Take, for example, the scene where Grace walks through the room filled with items covered by white cloth. The beginning of this scene is almost dead silent, occasionally permeated by her shoes clicking on the hardwood floor. As Grace’s paranoia escalates, along with the scene’s tension, there is a sudden noise and a swell of music, reflecting her new emotional state. In this way, the music is not trying to force horror but is used to contextualize further how Grace feels. This speaks to intelligent sound design, as the entire sequence is crafted around Grace’s deteriorating sanity more than anything else. The sound design feeds into the narrative and vice versa.

The sound design also takes on a new dimension when watching the film for a second time. Once a viewer knows the narrative and the film’s iconic twist, everything takes on a new layer of meaning – especially the whispers Grace hears while searching the house.


7. Sator (2019, dir. Jordan Graham)

Sator is a micro-budget horror film that has generally flown under the radar. That’s a shame because it features some of the most spine-tingling sound design in horror cinema. Aside from featuring an interesting story (one that blends reality and fiction, since Nani in the film is director Jordan Graham’s grandmother, and she believed Sator was very real), the film utilizes clever filmmaking tricks to escalate the tension.

One of the most overt ways the film does this is by utilizing Nani’s actual voice recordings, where she discusses “Sator,” which have an eerie incantation-like quality. These audio clips are included throughout the film, including when our main character, Pete, sits in his log cabin looking through trail camera footage. The combination of Nani’s gravelly tone and the encroaching, almost paralyzing, darkness of the cabin creates a sense of dread that drenches the film in a unique type of suspense.

On top of that, Sator is another example of naturalistic sound design being used to escalate horror. While there is a score (one that Graham created using everything from pots and pans to a bass guitar with a violin bow), it settles comfortably in the film’s background. So, while the sound of a waterfall may not be scary, that sound combined with Graham’s score and specific shadow-laden imagery all work together to create an unsettling atmosphere.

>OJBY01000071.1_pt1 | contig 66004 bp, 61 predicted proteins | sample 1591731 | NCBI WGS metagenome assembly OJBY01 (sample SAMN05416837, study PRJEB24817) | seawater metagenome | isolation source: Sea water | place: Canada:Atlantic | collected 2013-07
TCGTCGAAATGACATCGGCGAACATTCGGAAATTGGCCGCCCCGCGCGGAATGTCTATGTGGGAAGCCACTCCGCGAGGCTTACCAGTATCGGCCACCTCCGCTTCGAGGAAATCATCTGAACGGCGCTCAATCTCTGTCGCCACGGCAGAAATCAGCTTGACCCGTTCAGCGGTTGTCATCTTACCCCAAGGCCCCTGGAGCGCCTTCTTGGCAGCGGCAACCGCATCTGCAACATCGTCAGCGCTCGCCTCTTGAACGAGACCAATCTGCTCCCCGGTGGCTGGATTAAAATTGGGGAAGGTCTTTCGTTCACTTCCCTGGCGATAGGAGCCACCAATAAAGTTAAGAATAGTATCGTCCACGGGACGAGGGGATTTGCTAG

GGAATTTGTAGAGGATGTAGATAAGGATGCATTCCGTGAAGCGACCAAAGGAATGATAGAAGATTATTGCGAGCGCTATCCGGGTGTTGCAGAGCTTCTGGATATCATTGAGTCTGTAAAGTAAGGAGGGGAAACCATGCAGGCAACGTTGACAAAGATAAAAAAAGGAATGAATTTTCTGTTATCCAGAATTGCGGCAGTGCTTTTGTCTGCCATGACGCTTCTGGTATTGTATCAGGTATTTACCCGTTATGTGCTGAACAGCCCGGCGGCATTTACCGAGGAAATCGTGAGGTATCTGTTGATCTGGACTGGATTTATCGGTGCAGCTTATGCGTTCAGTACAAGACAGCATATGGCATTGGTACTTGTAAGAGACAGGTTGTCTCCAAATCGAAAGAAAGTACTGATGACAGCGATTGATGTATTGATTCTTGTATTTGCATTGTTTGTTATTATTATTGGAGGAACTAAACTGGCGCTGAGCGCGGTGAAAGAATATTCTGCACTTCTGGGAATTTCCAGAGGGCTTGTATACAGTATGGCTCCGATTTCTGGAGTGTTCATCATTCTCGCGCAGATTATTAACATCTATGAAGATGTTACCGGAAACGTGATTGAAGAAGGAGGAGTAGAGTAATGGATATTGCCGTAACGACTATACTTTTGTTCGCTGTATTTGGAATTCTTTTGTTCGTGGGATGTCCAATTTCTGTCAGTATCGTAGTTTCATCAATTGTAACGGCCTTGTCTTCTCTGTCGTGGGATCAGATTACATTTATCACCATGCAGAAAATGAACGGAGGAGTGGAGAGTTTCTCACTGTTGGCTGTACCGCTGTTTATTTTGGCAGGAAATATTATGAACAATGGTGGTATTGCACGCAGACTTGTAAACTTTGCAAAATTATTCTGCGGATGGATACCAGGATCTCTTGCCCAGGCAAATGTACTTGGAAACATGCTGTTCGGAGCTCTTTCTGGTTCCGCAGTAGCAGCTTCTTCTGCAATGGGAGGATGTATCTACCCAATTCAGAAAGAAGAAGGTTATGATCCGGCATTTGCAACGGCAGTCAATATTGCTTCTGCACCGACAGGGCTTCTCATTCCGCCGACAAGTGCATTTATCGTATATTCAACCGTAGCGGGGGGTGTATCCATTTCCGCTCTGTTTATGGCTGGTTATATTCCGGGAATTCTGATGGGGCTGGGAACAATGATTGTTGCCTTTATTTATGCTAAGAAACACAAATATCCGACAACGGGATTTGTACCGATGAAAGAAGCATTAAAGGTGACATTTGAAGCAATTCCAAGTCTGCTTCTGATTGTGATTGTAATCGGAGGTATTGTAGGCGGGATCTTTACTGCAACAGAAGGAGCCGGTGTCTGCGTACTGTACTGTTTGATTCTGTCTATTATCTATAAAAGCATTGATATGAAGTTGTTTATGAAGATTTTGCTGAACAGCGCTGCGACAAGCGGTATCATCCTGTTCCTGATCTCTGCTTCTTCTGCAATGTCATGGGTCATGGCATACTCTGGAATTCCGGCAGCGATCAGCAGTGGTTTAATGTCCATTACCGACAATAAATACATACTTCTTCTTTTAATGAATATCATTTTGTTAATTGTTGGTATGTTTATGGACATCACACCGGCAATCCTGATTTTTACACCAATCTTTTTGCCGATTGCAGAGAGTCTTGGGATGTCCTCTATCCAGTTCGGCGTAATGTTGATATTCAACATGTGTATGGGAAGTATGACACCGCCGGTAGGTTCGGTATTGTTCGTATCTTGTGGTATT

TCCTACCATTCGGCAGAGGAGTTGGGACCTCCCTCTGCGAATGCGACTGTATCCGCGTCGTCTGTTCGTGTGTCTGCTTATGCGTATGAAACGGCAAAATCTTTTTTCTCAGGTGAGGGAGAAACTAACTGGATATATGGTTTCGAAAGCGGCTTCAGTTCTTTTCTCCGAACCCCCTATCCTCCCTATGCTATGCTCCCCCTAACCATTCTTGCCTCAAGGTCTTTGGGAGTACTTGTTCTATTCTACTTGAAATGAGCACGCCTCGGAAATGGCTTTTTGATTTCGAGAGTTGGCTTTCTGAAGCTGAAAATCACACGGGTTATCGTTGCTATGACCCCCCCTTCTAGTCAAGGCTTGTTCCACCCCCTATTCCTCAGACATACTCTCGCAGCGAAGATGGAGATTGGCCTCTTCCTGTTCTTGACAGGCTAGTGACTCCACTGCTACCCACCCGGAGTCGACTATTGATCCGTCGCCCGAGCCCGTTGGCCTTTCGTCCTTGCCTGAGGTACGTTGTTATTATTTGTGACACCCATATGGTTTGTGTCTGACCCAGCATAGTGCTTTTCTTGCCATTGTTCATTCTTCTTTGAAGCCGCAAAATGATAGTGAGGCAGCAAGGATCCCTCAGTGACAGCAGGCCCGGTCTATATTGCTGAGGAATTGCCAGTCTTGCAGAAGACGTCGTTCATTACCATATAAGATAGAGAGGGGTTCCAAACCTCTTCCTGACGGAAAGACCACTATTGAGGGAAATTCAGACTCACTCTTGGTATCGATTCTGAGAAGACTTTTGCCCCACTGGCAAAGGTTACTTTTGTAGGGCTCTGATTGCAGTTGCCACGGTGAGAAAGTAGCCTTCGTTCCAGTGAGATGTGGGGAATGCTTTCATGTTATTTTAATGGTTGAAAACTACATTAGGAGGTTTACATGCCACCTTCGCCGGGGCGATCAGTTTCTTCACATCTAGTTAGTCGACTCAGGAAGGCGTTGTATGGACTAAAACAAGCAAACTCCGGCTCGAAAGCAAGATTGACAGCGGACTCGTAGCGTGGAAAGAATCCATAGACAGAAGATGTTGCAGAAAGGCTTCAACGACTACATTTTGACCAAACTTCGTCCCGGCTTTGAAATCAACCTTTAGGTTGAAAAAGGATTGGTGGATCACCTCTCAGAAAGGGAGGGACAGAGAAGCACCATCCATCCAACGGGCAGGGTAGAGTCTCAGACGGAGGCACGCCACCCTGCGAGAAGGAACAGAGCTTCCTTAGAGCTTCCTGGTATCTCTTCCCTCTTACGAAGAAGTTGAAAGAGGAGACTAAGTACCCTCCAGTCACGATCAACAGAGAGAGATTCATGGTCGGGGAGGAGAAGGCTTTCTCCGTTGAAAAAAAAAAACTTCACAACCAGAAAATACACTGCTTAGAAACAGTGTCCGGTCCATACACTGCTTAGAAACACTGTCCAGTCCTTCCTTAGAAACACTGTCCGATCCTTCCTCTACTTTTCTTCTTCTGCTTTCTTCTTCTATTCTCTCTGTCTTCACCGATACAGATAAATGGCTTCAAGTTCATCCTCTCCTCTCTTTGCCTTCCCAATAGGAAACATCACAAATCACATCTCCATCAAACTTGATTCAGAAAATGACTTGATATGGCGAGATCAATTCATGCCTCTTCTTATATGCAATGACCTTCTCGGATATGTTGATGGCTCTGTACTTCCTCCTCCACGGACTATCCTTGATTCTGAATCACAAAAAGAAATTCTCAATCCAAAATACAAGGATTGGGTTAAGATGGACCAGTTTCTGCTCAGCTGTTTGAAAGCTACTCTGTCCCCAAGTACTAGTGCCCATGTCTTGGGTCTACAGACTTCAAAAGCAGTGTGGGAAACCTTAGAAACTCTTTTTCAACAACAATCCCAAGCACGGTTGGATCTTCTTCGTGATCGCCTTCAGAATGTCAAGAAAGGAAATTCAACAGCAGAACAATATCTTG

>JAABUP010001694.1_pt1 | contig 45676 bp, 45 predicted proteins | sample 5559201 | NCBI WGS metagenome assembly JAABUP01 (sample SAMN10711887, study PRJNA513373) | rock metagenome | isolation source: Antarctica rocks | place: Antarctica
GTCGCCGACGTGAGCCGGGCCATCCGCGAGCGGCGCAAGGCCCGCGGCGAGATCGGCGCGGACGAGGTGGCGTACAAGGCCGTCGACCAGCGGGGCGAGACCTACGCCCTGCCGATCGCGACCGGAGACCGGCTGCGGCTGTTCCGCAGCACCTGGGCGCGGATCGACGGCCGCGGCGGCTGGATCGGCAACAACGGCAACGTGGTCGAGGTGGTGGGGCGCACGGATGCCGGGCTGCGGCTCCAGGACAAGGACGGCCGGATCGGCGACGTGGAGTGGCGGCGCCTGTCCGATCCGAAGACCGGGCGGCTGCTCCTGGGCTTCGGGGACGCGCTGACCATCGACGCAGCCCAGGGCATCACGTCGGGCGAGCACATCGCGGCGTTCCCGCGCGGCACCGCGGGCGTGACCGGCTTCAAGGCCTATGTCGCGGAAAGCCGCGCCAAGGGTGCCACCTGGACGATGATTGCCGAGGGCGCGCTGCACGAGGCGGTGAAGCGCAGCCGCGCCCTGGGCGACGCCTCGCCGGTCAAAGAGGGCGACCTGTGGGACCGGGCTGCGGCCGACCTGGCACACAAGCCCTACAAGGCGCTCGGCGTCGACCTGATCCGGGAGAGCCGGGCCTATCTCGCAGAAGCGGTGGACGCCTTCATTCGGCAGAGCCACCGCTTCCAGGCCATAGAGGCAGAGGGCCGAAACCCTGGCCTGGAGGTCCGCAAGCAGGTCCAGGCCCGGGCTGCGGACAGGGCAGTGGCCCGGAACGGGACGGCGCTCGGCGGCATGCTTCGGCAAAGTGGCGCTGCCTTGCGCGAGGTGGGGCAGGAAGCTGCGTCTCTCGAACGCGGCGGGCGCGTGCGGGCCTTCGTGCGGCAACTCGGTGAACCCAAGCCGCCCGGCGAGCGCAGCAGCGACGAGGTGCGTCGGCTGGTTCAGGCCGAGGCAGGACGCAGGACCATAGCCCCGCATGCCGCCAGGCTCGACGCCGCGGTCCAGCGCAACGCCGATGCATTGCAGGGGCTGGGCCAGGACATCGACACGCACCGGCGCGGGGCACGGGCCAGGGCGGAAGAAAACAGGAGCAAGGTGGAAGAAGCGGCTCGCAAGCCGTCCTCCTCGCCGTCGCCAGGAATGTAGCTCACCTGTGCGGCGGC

Horror is more often about what’s not shown rather than what is, and Sator’s sound design always indicates something is there, even when the film’s imagery is more coy and elusive.


6. Lake Mungo (2008, dir. Joel Anderson)

Lake Mungo

Lake Mungo is a unique film because it adopts a documentary style, and it adheres to it completely. The sound design reflects this. While some music is interspersed throughout the film, it never supersedes the performances. In fact, Lake Mungo is the perfect example of less being more in filmmaking.

So much of Lake Mungo is defined by interview-style performances, with characters talking. This footage is often interspersed with photos and videos (especially as it delves into its second and third acts). Therefore, a full-fledged score would only take away from the unsettling suspense being created within the confines of the “mockumentary” aesthetic. Anderson smartly recognized this, and he chooses specific moments to add an untraditional score, full of haunting tones and almost mechanical squeals. It’s subtle, but it almost always accompanies an unsettling visual, further escalating the viewer’s tension without hitting them over the head with musical cues.

The best sound design is that which complements its film well. No two films are alike, and every film needs its own approach to sound design. Therefore, Lake Mungo smartly molds its sound design to fit its documentary aesthetic. The result is a film that feels chillingly real and authentic.